form-aldehyde

formaldehyde

[fawr-mal-duh-hahyd, fer-]
noun Chemistry.
a colorless, toxic, potentially carcinogenic, water-soluble gas, CH 2 O, having a suffocating odor, usually derived from methyl alcohol by oxidation: used chiefly in aqueous solution, as a disinfectant and preservative, and in the manufacture of various resins and plastics.
Also called methanal.
Compare formalin.


Origin:
1870–75; form(ic) + aldehyde; modeled on German Formaldehyd

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World English Dictionary
formaldehyde (fɔːˈmældɪˌhaɪd)
 
n
Systematic name: methanal a colourless poisonous irritating gas with a pungent characteristic odour, made by the oxidation of methanol and used as formalin and in the manufacture of synthetic resins. Formula: HCHO
 
[C19: form(ic) + aldehyde; on the model of German Formaldehyd]

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Etymonline
Word Origin & History

formaldehyde
1872, formed from form(ic acid) + aldehyde, coined by Ger. chemist Justus von Liebig (1803-73), abbreviation of al(cohol) dehyd(rogenatum) "dehydrogenated alcohol."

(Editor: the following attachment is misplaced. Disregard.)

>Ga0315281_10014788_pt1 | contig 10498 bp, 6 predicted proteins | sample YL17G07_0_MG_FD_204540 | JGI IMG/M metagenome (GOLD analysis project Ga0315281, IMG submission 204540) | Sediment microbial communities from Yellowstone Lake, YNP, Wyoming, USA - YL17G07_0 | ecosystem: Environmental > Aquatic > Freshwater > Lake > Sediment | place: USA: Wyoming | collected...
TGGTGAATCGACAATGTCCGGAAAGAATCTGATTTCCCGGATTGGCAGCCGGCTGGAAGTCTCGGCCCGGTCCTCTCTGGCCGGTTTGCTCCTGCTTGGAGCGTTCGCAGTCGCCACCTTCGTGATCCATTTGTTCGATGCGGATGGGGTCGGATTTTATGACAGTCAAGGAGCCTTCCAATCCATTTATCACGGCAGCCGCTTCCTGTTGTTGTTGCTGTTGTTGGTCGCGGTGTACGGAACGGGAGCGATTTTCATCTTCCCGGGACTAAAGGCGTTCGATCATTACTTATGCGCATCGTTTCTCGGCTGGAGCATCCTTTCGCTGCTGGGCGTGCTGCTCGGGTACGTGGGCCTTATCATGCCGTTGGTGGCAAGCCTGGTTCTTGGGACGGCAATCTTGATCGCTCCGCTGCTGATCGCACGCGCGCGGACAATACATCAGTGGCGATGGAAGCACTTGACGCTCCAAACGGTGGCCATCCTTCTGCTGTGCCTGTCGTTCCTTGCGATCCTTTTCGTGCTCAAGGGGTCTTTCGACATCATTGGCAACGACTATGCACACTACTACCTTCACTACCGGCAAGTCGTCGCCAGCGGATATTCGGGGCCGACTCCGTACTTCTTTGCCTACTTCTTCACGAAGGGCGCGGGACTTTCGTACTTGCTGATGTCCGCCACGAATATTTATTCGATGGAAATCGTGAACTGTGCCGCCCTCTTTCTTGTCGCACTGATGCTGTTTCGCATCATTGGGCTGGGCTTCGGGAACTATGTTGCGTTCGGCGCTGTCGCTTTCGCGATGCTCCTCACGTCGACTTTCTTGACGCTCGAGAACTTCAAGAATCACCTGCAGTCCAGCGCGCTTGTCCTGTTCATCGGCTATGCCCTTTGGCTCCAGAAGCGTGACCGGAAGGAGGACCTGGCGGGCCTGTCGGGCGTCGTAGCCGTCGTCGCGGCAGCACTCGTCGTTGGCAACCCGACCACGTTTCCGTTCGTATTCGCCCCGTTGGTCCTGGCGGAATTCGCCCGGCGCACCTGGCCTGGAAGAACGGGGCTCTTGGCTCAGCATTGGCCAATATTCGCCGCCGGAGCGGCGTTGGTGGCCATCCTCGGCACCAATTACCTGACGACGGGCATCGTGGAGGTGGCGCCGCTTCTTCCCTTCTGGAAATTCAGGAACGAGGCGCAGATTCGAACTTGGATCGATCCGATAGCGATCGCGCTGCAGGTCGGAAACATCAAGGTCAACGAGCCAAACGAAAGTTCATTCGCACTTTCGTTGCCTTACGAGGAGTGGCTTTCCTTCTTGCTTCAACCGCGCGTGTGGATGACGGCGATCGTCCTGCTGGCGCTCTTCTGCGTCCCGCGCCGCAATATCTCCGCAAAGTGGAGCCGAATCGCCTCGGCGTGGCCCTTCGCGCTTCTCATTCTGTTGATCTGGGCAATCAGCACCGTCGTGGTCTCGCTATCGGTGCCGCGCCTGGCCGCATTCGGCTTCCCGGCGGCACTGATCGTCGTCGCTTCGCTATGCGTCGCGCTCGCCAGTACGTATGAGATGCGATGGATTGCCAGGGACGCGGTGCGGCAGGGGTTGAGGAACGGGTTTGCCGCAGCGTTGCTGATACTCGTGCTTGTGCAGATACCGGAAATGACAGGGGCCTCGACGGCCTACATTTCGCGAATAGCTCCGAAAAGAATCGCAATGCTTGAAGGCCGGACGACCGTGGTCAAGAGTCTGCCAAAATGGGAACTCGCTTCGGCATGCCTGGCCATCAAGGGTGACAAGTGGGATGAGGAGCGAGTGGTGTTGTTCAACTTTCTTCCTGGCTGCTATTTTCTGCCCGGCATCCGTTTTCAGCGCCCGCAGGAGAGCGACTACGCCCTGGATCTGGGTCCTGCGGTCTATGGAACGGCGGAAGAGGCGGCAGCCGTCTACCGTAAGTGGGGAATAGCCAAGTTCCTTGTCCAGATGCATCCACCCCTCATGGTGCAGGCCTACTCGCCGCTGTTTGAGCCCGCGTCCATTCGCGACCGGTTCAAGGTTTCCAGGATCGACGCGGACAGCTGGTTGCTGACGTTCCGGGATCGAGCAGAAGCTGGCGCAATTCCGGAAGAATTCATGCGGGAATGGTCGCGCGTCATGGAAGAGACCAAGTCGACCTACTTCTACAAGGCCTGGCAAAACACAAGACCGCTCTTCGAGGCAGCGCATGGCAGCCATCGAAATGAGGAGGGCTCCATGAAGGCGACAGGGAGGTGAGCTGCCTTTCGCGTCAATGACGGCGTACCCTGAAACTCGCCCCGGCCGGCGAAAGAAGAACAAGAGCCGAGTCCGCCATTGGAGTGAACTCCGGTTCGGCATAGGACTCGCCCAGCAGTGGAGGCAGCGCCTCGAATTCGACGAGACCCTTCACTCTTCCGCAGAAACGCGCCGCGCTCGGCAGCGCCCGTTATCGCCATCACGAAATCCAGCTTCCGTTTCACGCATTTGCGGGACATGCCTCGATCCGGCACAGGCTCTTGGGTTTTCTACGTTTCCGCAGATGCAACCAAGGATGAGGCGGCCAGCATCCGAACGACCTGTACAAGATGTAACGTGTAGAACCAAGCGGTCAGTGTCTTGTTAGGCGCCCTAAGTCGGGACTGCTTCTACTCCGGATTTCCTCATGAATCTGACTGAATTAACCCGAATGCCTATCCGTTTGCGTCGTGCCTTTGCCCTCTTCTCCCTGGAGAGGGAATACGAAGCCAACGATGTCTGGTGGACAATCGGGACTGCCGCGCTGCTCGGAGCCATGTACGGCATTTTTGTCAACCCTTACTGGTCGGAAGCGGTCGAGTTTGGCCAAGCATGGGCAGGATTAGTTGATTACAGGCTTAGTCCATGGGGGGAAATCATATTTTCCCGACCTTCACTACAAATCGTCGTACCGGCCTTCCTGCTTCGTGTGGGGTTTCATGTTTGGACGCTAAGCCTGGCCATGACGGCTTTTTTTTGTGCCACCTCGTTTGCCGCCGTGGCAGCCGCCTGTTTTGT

Online Etymology Dictionary, © 2010 Douglas Harper
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American Heritage
Medical Dictionary

formaldehyde for·mal·de·hyde (fôr-māl'də-hīd')
n.
A colorless, gaseous compound that is the simplest aldehyde, used for manufacturing melamine and phenolic resins, fertilizers, dyes, and embalming fluids and in aqueous solution as a preservative and disinfectant.

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Science Dictionary
formaldehyde   (fôr-māl'də-hīd')  Pronunciation Key 
A colorless gas having a sharp, suffocating odor. It is used in making plastics and, when dissolved in a solution of water and methanol, to preserve biological specimens. Chemical formula: CH2O.
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Copyright © 2002. Published by Houghton Mifflin. All rights reserved.
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